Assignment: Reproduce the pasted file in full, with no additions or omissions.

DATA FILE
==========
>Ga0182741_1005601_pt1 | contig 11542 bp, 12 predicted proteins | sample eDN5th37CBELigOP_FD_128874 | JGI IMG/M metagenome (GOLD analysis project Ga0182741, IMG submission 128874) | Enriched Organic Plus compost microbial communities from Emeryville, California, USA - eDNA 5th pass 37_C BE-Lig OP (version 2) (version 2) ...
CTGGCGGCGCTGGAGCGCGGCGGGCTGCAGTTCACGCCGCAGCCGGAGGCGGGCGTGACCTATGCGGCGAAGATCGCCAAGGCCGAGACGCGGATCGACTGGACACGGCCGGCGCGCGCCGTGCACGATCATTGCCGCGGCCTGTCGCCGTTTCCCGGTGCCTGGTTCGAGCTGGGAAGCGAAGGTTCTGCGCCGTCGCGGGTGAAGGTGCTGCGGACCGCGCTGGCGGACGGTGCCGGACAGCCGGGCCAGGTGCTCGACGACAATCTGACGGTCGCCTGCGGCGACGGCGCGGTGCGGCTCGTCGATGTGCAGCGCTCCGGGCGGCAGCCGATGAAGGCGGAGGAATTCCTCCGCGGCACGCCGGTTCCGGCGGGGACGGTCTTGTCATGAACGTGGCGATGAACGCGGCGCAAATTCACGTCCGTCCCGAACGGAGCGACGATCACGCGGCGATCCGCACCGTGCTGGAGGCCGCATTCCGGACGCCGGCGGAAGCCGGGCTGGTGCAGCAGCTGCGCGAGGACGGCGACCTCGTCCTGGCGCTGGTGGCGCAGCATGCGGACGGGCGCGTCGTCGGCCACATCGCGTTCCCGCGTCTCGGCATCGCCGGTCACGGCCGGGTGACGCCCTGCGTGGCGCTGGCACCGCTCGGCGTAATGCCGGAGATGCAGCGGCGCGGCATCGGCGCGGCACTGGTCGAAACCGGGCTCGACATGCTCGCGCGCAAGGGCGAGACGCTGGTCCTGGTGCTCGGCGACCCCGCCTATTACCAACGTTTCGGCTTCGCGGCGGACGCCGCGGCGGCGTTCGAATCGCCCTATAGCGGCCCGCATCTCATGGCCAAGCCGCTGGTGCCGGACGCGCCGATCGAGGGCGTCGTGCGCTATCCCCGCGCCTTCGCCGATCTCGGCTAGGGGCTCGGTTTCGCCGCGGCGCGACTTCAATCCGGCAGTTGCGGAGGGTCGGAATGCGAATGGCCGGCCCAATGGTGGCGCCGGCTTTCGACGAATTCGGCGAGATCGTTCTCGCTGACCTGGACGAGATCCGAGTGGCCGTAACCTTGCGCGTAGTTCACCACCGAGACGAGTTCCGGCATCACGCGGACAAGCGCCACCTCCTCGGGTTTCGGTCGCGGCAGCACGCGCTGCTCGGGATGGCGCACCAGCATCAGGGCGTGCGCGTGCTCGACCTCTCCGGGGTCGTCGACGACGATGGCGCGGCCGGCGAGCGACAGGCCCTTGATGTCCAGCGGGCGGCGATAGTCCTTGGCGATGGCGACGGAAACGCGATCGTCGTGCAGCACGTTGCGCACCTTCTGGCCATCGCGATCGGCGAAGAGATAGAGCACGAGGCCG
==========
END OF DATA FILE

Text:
>Ga0182741_1005601_pt1 | contig 11542 bp, 12 predicted proteins | sample eDN5th37CBELigOP_FD_128874 | JGI IMG/M metagenome (GOLD analysis project Ga0182741, IMG submission 128874) | Enriched Organic Plus compost microbial communities from Emeryville, California, USA - eDNA 5th pass 37_C BE-Lig OP (version 2) (version 2) ...
CTGGCGGCGCTGGAGCGCGGCGGGCTGCAGTTCACGCCGCAGCCGGAGGCGGGCGTGACCTATGCGGCGAAGATCGCCAAGGCCGAGACGCGGATCGACTGGACACGGCCGGCGCGCGCCGTGCACGATCATTGCCGCGGCCTGTCGCCGTTTCCCGGTGCCTGGTTCGAGCTGGGAAGCGAAGGTTCTGCGCCGTCGCGGGTGAAGGTGCTGCGGACCGCGCTGGCGGACGGTGCCGGACAGCCGGGCCAGGTGCTCGACGACAATCTGACGGTCGCCTGCGGCGACGGCGCGGTGCGGCTCGTCGATGTGCAGCGCTCCGGGCGGCAGCCGATGAAGGCGGAGGAATTCCTCCGCGGCACGCCGGTTCCGGCGGGGACGGTCTTGTCATGAACGTGGCGATGAACGCGGCGCAAATTCACGTCCGTCCCGAACGGAGCGACGATCACGCGGCGATCCGCACCGTGCTGGAGGCCGCATTCCGGACGCCGGCGGAAGCCGGGCTGGTGCAGCAGCTGCGCGAGGACGGCGACCTCGTCCTGGCGCTGGTGGCGCAGCATGCGGACGGGCGCGTCGTCGGCCACATCGCGTTCCCGCGTCTCGGCATCGCCGGTCACGGCCGGGTGACGCCCTGCGTGGCGCTGGCACCGCTCGGCGTAATGCCGGAGATGCAGCGGCGCGGCATCGGCGCGGCACTGGTCGAAACCGGGCTCGACATGCTCGCGCGCAAGGGCGAGACGCTGGTCCTGGTGCTCGGCGACCCCGCCTATTACCAACGTTTCGGCTTCGCGGCGGACGCCGCGGCGGCGTTCGAATCGCCCTATAGCGGCCCGCATCTCATGGCCAAGCCGCTGGTGCCGGACGCGCCGATCGAGGGCGTCGTGCGCTATCCCCGCGCCTTCGCCGATCTCGGCTAGGGGCTCGGTTTCGCCGCGGCGCGACTTCAATCCGGCAGTTGCGGAGGGTCGGAATGCGAATGGCCGGCCCAATGGTGGCGCCGGCTTTCGACGAATTCGGCGAGATCGTTCTCGCTGACCTGGACGAGATCCGAGTGGCCGTAACCTTGCGCGTAGTTCACCACCGAGACGAGTTCCGGCATCACGCGGACAAGCGCCACCTCCTCGGGTTTCGGTCGCGGCAGCACGCGCTGCTCGGGATGGCGCACCAGCATCAGGGCGTGCGCGTGCTCGACCTCTCCGGGGTCGTCGACGACGATGGCGCGGCCGGCGAGCGACAGGCCCTTGATGTCCAGCGGGCGGCGATAGTCCTTGGCGATGGCGACGGAAACGCGATCGTCGTGCAGCACGTTGCGCACCTTCTGGCCATCGCGATCGGCGAAGAGATAGAGCACGAGGCCG